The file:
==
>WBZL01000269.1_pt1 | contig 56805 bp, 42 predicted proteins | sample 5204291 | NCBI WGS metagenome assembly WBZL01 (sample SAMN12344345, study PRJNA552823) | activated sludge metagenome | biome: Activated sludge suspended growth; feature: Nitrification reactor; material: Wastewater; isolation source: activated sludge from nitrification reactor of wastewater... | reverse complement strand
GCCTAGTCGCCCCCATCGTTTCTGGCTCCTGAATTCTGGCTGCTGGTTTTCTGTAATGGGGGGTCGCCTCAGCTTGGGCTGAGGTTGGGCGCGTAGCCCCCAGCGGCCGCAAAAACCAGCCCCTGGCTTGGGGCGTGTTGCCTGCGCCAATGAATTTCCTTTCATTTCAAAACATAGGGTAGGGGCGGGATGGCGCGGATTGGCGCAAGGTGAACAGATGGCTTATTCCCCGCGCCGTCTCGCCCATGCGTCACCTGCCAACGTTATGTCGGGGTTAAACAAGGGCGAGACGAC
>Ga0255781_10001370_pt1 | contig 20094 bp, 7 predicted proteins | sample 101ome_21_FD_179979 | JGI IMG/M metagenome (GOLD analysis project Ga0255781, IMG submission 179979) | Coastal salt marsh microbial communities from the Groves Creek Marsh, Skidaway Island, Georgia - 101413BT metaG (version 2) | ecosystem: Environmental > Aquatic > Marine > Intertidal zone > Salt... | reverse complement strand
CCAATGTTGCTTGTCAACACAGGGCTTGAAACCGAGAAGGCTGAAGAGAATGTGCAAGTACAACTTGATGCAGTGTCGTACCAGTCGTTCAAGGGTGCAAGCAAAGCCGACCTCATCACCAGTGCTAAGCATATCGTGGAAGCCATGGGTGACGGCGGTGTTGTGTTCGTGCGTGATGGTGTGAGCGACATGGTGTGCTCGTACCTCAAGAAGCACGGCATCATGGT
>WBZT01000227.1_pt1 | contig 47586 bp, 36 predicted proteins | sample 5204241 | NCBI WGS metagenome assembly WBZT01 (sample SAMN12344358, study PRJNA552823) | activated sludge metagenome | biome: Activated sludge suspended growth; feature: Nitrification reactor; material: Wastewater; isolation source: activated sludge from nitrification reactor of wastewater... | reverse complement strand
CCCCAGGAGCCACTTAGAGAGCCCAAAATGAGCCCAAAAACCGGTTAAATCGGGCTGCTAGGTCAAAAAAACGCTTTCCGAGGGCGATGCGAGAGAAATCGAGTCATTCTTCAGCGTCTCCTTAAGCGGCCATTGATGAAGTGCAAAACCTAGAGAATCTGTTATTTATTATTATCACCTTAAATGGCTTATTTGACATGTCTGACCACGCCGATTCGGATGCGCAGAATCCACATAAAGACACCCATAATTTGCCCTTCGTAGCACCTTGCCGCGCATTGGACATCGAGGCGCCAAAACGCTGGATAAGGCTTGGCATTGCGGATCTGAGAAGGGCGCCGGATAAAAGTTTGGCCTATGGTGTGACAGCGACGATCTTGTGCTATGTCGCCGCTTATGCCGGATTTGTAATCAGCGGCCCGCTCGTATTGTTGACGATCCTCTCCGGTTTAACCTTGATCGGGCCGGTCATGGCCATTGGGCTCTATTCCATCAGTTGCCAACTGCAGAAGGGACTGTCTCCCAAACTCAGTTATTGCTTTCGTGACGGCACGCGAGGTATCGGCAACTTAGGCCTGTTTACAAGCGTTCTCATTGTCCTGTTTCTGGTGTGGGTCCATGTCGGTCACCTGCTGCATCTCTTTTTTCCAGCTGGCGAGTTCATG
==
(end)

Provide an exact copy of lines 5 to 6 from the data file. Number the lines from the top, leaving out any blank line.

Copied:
>WBZT01000227.1_pt1 | contig 47586 bp, 36 predicted proteins | sample 5204241 | NCBI WGS metagenome assembly WBZT01 (sample SAMN12344358, study PRJNA552823) | activated sludge metagenome | biome: Activated sludge suspended growth; feature: Nitrification reactor; material: Wastewater; isolation source: activated sludge from nitrification reactor of wastewater... | reverse complement strand
CCCCAGGAGCCACTTAGAGAGCCCAAAATGAGCCCAAAAACCGGTTAAATCGGGCTGCTAGGTCAAAAAAACGCTTTCCGAGGGCGATGCGAGAGAAATCGAGTCATTCTTCAGCGTCTCCTTAAGCGGCCATTGATGAAGTGCAAAACCTAGAGAATCTGTTATTTATTATTATCACCTTAAATGGCTTATTTGACATGTCTGACCACGCCGATTCGGATGCGCAGAATCCACATAAAGACACCCATAATTTGCCCTTCGTAGCACCTTGCCGCGCATTGGACATCGAGGCGCCAAAACGCTGGATAAGGCTTGGCATTGCGGATCTGAGAAGGGCGCCGGATAAAAGTTTGGCCTATGGTGTGACAGCGACGATCTTGTGCTATGTCGCCGCTTATGCCGGATTTGTAATCAGCGGCCCGCTCGTATTGTTGACGATCCTCTCCGGTTTAACCTTGATCGGGCCGGTCATGGCCATTGGGCTCTATTCCATCAGTTGCCAACTGCAGAAGGGACTGTCTCCCAAACTCAGTTATTGCTTTCGTGACGGCACGCGAGGTATCGGCAACTTAGGCCTGTTTACAAGCGTTCTCATTGTCCTGTTTCTGGTGTGGGTCCATGTCGGTCACCTGCTGCATCTCTTTTTTCCAGCTGGCGAGTTCATG